It is a theophoric name, the ending -iah being a short Hebrew form for the Tetragrammaton, which was very commonly in its times in association with people & places names.
He was a prophet of the two-tribe kingdom of Judah, and the eleventh of the minor prophets. Like Ezekiel, he was of priestly extraction. He describes himself (Zechariah 1:1) as "the son of Berechiah." In Ezra 5:1 and 6:14 he is called "the son of Iddo," who was properly his grandfather. His prophetical career began in the second year of Darius, king of Persia (B.C. 520), about sixteen years after the return of the first company from their Babylonian exile. He was contemporary with Haggai (Ezra 5:1).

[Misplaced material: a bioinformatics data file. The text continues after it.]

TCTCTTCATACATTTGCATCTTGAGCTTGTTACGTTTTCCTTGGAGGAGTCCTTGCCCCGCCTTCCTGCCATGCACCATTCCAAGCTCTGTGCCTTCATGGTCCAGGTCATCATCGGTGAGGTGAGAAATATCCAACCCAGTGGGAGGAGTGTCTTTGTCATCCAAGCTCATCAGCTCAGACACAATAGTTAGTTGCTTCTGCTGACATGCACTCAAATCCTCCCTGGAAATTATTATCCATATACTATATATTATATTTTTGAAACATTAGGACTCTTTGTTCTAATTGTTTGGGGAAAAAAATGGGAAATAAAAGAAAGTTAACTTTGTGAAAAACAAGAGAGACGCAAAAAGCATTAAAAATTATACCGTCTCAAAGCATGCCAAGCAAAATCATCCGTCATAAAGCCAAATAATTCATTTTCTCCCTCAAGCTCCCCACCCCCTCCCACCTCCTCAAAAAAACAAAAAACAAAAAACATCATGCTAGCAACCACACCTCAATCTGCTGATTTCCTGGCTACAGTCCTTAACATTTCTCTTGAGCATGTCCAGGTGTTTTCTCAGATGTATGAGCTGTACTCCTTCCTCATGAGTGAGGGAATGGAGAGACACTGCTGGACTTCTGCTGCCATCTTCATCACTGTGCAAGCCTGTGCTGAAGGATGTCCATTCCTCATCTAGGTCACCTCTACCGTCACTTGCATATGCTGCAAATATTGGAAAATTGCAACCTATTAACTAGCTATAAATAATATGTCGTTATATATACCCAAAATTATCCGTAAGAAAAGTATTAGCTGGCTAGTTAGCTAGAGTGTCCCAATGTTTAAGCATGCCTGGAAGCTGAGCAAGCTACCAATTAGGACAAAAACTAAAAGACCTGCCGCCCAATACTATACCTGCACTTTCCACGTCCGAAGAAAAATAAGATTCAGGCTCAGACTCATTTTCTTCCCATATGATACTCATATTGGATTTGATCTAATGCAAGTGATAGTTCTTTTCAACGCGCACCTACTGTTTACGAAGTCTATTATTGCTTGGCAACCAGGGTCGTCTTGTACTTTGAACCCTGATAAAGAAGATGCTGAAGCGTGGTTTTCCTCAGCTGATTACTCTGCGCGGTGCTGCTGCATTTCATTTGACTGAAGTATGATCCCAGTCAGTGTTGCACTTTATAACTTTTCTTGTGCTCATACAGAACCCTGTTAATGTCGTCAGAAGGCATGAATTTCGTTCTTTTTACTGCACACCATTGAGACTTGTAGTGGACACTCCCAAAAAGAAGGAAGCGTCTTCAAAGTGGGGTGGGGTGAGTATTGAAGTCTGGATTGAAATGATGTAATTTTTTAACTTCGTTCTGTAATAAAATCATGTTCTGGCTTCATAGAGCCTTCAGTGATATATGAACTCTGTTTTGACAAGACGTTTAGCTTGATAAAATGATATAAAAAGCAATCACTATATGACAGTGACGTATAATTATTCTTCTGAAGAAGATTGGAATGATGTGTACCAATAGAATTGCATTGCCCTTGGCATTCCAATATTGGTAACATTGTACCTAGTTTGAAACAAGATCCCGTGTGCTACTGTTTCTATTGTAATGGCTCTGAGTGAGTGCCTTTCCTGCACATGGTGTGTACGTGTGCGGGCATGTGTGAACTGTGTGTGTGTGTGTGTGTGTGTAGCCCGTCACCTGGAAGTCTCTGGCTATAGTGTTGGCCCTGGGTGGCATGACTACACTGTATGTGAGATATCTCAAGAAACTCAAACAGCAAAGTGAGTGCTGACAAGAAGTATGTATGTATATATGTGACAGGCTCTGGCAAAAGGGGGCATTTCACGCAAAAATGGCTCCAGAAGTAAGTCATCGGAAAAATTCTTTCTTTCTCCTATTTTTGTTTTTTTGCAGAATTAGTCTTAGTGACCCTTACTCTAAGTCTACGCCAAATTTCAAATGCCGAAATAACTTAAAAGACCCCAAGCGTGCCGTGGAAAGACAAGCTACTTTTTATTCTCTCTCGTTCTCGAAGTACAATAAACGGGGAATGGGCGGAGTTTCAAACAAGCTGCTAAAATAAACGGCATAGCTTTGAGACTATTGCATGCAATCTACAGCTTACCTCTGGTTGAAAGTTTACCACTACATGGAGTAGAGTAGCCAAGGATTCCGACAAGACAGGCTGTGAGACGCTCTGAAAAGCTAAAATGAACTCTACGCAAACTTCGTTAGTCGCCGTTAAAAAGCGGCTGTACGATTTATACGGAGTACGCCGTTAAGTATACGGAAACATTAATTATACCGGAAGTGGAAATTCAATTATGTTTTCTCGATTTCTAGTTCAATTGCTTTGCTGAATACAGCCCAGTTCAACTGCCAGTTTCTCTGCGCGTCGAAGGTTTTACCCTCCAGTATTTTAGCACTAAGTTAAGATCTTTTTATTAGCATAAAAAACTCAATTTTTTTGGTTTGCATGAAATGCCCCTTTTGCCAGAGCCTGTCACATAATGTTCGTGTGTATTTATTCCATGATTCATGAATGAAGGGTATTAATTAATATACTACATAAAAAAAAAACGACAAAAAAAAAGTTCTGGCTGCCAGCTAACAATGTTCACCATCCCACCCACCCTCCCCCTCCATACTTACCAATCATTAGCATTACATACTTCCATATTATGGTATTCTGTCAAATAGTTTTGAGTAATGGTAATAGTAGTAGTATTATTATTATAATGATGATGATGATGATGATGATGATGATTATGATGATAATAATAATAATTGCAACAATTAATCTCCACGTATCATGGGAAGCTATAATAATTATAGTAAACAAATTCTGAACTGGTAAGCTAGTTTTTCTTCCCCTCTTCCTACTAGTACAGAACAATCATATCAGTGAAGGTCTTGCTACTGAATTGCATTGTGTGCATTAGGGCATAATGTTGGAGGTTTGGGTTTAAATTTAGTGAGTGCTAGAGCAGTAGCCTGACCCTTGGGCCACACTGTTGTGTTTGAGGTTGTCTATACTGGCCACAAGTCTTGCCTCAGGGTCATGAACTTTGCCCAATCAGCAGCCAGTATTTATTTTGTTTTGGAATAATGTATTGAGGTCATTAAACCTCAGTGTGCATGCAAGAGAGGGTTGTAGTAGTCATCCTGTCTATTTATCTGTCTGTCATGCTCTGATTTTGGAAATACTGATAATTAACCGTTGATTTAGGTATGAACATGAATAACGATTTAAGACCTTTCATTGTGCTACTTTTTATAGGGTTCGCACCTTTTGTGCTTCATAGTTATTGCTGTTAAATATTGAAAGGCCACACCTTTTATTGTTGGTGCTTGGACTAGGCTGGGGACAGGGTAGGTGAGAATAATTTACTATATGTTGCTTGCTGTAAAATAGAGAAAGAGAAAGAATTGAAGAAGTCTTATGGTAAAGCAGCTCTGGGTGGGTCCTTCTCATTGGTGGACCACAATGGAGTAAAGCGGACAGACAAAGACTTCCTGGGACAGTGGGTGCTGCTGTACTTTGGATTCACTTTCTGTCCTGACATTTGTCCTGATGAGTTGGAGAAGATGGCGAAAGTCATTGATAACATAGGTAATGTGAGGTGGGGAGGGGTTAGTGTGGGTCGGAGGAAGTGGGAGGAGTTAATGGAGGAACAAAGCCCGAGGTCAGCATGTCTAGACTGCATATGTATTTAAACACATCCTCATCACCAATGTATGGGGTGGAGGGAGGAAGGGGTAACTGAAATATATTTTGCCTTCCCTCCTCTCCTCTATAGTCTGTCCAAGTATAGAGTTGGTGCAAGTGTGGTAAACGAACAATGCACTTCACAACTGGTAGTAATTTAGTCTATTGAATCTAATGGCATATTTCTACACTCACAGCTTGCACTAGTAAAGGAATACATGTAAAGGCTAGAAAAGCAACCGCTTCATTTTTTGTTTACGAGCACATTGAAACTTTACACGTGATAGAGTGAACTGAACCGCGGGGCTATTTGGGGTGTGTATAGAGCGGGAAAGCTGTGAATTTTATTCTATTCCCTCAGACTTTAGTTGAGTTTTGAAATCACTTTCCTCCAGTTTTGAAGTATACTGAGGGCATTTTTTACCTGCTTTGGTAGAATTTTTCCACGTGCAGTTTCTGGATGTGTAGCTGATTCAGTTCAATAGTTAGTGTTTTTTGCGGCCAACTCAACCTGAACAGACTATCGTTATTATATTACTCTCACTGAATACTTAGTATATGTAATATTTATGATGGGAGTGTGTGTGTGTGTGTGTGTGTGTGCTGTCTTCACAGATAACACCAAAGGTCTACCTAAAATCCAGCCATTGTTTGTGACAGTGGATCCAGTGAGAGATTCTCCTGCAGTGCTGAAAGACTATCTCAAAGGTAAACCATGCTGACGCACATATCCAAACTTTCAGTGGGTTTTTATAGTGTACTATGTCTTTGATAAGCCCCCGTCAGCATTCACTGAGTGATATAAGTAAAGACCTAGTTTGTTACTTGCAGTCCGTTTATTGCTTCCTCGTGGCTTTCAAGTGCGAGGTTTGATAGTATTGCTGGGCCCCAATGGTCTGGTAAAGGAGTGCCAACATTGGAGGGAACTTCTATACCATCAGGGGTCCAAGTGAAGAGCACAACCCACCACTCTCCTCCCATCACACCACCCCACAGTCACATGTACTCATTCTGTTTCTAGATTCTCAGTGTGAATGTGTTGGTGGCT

Although there is an indication inTargum Lamentations that "Zechariah son of Iddo" was killed in the Temple, scholars generally understand this as a reference to the death of a much earlier figure, Zechariah Ben Jehoiada.
On the Eastern Orthodox liturgical calendar, his feast day is February 8. He is commemorated with the other Minor prophets in the Calendar of saints of the Armenian Apostolic Church on July 31.